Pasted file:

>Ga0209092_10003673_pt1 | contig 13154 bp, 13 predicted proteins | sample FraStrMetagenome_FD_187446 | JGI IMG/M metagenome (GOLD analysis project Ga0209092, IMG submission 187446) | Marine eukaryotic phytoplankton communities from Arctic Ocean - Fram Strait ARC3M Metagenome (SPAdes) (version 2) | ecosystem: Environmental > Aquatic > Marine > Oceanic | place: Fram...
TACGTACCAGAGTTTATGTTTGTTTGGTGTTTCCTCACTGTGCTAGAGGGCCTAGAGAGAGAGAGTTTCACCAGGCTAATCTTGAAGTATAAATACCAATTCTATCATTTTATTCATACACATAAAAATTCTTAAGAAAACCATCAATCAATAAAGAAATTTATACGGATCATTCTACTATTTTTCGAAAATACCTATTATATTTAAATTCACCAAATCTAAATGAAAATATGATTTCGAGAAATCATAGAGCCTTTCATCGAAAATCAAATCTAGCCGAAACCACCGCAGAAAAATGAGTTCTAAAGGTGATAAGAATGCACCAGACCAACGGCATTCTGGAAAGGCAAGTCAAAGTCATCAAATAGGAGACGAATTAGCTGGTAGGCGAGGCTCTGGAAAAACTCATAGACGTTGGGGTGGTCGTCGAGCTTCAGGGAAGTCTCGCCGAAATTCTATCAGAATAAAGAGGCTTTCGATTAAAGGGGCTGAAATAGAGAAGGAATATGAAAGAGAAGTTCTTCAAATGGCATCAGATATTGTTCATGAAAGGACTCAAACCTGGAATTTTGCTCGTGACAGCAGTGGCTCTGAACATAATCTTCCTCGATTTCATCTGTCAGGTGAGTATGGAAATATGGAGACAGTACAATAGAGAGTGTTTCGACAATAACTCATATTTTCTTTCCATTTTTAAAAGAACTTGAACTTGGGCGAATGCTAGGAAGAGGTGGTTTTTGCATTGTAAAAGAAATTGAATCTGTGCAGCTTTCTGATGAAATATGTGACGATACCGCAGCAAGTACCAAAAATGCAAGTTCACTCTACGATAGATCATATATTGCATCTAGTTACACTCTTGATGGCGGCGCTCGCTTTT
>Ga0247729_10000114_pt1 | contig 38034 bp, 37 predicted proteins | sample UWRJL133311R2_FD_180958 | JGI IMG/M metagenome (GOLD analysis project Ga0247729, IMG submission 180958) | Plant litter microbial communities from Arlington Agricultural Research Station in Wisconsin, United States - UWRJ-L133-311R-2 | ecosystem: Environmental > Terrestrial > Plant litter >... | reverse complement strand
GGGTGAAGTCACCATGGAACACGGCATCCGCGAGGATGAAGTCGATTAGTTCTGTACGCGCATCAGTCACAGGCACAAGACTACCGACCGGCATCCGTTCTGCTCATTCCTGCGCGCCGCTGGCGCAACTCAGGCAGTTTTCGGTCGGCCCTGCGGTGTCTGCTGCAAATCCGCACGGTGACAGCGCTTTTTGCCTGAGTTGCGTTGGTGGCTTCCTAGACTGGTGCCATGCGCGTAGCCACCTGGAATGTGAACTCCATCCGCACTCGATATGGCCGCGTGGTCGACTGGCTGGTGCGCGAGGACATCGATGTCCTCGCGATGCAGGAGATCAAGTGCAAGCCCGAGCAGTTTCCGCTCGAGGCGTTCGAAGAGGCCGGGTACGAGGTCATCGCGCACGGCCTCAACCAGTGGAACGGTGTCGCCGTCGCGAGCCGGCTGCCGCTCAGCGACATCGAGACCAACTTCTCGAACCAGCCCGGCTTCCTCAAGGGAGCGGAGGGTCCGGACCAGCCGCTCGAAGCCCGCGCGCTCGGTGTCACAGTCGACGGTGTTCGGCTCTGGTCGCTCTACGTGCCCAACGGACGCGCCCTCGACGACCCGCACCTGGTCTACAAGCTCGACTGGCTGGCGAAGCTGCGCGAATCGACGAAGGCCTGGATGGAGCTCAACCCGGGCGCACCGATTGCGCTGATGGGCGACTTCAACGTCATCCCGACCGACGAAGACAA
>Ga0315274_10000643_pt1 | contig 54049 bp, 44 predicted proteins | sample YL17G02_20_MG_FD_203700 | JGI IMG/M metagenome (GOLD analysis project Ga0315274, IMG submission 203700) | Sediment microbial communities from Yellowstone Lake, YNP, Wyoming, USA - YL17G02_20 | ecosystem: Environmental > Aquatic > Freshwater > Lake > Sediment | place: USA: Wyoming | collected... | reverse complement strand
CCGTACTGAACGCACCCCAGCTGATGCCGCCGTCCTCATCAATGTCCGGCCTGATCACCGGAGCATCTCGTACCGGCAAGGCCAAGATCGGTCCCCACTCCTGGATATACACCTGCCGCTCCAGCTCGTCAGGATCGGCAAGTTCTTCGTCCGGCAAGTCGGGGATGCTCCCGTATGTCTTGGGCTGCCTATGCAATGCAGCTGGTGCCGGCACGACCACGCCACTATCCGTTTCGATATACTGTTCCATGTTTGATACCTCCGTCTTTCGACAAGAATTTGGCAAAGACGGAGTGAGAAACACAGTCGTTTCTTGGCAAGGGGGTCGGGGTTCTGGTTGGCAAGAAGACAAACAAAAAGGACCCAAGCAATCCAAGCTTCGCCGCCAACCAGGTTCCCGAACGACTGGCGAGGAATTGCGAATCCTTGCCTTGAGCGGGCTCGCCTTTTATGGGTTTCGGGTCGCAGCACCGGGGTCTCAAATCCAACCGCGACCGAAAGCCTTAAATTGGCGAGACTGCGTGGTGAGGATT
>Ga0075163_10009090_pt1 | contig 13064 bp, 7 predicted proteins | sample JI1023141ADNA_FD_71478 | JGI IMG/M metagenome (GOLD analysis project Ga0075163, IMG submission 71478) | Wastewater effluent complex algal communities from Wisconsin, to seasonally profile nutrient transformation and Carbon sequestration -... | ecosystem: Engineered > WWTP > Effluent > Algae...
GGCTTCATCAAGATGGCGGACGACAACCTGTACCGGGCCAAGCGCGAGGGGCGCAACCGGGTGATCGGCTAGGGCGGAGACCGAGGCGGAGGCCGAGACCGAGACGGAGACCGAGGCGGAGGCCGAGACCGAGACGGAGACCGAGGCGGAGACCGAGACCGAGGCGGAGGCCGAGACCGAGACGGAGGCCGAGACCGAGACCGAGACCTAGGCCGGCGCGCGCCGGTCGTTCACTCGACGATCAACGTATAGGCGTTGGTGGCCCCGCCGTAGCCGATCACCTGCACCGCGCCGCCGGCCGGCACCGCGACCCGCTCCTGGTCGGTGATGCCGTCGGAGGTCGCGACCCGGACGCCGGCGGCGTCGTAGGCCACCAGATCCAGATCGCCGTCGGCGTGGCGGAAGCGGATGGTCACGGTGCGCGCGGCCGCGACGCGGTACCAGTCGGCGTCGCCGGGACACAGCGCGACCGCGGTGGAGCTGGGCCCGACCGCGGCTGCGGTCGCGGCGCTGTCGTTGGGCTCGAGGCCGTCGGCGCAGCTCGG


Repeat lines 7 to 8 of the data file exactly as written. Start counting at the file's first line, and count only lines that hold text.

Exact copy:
>Ga0075163_10009090_pt1 | contig 13064 bp, 7 predicted proteins | sample JI1023141ADNA_FD_71478 | JGI IMG/M metagenome (GOLD analysis project Ga0075163, IMG submission 71478) | Wastewater effluent complex algal communities from Wisconsin, to seasonally profile nutrient transformation and Carbon sequestration -... | ecosystem: Engineered > WWTP > Effluent > Algae...
GGCTTCATCAAGATGGCGGACGACAACCTGTACCGGGCCAAGCGCGAGGGGCGCAACCGGGTGATCGGCTAGGGCGGAGACCGAGGCGGAGGCCGAGACCGAGACGGAGACCGAGGCGGAGGCCGAGACCGAGACGGAGACCGAGGCGGAGACCGAGACCGAGGCGGAGGCCGAGACCGAGACGGAGGCCGAGACCGAGACCGAGACCTAGGCCGGCGCGCGCCGGTCGTTCACTCGACGATCAACGTATAGGCGTTGGTGGCCCCGCCGTAGCCGATCACCTGCACCGCGCCGCCGGCCGGCACCGCGACCCGCTCCTGGTCGGTGATGCCGTCGGAGGTCGCGACCCGGACGCCGGCGGCGTCGTAGGCCACCAGATCCAGATCGCCGTCGGCGTGGCGGAAGCGGATGGTCACGGTGCGCGCGGCCGCGACGCGGTACCAGTCGGCGTCGCCGGGACACAGCGCGACCGCGGTGGAGCTGGGCCCGACCGCGGCTGCGGTCGCGGCGCTGTCGTTGGGCTCGAGGCCGTCGGCGCAGCTCGG